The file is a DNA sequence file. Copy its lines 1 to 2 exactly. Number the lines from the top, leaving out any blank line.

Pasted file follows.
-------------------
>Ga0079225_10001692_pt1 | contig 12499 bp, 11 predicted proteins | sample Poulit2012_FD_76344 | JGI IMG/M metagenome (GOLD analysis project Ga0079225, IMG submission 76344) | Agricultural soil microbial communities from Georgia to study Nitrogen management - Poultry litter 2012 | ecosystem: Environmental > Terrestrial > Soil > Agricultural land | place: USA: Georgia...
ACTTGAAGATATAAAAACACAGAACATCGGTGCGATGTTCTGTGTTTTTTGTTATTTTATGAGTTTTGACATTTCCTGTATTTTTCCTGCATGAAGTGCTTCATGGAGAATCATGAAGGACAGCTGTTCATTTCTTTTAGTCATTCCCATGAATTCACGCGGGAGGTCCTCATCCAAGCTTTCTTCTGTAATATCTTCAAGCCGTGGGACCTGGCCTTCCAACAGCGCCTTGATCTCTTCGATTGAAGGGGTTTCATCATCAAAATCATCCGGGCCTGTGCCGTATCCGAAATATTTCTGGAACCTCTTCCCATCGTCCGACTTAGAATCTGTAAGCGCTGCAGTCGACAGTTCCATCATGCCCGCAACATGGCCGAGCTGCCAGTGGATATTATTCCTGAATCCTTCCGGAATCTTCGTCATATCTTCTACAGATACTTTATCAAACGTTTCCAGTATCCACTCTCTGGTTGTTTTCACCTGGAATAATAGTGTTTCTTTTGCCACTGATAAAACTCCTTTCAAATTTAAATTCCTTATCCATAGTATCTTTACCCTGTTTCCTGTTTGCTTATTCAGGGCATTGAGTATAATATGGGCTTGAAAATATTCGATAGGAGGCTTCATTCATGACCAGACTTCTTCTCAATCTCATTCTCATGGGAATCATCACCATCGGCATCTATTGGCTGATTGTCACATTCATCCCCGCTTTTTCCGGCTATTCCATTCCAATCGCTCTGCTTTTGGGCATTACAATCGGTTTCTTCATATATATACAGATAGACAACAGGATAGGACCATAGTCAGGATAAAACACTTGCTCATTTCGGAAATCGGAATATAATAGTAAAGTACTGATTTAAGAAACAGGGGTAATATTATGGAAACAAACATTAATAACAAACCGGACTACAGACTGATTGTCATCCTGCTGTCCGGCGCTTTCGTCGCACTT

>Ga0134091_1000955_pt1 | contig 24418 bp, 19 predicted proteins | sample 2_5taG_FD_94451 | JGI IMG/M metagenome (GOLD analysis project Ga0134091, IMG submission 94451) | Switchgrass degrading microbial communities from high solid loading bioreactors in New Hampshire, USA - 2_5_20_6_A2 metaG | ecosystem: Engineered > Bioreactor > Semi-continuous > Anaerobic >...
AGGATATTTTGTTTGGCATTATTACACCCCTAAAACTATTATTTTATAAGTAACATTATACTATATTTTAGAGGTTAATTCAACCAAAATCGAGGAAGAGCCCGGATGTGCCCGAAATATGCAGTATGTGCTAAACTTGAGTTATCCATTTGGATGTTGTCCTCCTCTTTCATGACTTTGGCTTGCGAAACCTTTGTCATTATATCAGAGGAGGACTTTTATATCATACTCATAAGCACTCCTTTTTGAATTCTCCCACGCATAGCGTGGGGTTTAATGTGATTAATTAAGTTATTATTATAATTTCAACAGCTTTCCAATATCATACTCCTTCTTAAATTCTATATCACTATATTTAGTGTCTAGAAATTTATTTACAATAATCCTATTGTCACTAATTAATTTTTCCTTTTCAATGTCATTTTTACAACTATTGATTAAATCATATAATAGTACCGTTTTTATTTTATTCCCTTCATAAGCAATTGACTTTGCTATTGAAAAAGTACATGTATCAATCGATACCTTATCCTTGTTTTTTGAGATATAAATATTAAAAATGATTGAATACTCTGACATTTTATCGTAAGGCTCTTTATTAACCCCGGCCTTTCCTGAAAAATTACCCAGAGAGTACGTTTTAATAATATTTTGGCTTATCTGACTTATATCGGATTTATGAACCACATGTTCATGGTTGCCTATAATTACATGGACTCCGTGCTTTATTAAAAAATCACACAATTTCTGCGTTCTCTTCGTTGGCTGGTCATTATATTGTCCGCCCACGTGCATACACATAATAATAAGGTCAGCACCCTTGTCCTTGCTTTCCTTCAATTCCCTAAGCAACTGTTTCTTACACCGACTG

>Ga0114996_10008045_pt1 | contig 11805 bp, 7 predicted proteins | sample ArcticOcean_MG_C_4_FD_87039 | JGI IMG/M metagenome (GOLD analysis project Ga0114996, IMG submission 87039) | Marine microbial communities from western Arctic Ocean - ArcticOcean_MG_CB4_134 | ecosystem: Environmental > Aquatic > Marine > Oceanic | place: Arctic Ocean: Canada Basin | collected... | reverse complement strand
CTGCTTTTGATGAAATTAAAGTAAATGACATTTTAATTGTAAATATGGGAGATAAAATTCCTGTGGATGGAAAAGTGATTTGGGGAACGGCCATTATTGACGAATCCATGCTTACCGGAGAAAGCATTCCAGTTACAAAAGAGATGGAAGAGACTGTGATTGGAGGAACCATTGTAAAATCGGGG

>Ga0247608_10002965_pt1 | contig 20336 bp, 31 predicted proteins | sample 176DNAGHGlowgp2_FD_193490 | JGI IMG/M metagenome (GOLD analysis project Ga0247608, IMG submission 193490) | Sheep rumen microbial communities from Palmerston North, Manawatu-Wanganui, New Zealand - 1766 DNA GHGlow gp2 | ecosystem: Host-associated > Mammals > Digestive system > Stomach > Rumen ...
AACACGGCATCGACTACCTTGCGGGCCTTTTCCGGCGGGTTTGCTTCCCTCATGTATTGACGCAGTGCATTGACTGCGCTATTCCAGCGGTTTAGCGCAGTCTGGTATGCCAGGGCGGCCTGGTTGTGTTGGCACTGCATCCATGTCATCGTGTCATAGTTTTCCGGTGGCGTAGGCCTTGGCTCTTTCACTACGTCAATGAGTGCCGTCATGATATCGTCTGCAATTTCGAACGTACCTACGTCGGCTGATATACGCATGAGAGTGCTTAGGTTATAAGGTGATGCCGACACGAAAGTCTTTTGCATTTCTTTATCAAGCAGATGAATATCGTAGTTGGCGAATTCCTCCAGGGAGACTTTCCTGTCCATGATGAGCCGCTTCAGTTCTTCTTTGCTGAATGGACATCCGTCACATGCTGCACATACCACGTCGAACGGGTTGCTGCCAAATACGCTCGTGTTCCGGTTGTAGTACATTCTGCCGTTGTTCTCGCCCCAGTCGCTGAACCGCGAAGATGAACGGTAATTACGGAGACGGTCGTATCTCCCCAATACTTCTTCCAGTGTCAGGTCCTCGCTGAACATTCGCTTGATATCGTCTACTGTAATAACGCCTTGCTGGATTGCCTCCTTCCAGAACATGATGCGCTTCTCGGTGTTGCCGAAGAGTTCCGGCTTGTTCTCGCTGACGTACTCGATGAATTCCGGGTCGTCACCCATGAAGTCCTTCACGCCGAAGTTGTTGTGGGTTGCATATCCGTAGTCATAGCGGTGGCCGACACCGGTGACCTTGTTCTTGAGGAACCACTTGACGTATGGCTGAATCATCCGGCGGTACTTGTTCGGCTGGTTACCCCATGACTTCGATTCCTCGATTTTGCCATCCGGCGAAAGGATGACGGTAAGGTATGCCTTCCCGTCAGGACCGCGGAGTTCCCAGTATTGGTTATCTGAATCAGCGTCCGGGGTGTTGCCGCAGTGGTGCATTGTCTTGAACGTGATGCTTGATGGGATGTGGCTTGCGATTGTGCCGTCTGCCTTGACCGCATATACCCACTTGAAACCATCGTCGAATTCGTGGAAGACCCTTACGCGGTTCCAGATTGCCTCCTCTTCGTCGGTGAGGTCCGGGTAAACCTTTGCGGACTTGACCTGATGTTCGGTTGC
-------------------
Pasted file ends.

>Ga0079225_10001692_pt1 | contig 12499 bp, 11 predicted proteins | sample Poulit2012_FD_76344 | JGI IMG/M metagenome (GOLD analysis project Ga0079225, IMG submission 76344) | Agricultural soil microbial communities from Georgia to study Nitrogen management - Poultry litter 2012 | ecosystem: Environmental > Terrestrial > Soil > Agricultural land | place: USA: Georgia...
ACTTGAAGATATAAAAACACAGAACATCGGTGCGATGTTCTGTGTTTTTTGTTATTTTATGAGTTTTGACATTTCCTGTATTTTTCCTGCATGAAGTGCTTCATGGAGAATCATGAAGGACAGCTGTTCATTTCTTTTAGTCATTCCCATGAATTCACGCGGGAGGTCCTCATCCAAGCTTTCTTCTGTAATATCTTCAAGCCGTGGGACCTGGCCTTCCAACAGCGCCTTGATCTCTTCGATTGAAGGGGTTTCATCATCAAAATCATCCGGGCCTGTGCCGTATCCGAAATATTTCTGGAACCTCTTCCCATCGTCCGACTTAGAATCTGTAAGCGCTGCAGTCGACAGTTCCATCATGCCCGCAACATGGCCGAGCTGCCAGTGGATATTATTCCTGAATCCTTCCGGAATCTTCGTCATATCTTCTACAGATACTTTATCAAACGTTTCCAGTATCCACTCTCTGGTTGTTTTCACCTGGAATAATAGTGTTTCTTTTGCCACTGATAAAACTCCTTTCAAATTTAAATTCCTTATCCATAGTATCTTTACCCTGTTTCCTGTTTGCTTATTCAGGGCATTGAGTATAATATGGGCTTGAAAATATTCGATAGGAGGCTTCATTCATGACCAGACTTCTTCTCAATCTCATTCTCATGGGAATCATCACCATCGGCATCTATTGGCTGATTGTCACATTCATCCCCGCTTTTTCCGGCTATTCCATTCCAATCGCTCTGCTTTTGGGCATTACAATCGGTTTCTTCATATATATACAGATAGACAACAGGATAGGACCATAGTCAGGATAAAACACTTGCTCATTTCGGAAATCGGAATATAATAGTAAAGTACTGATTTAAGAAACAGGGGTAATATTATGGAAACAAACATTAATAACAAACCGGACTACAGACTGATTGTCATCCTGCTGTCCGGCGCTTTCGTCGCACTT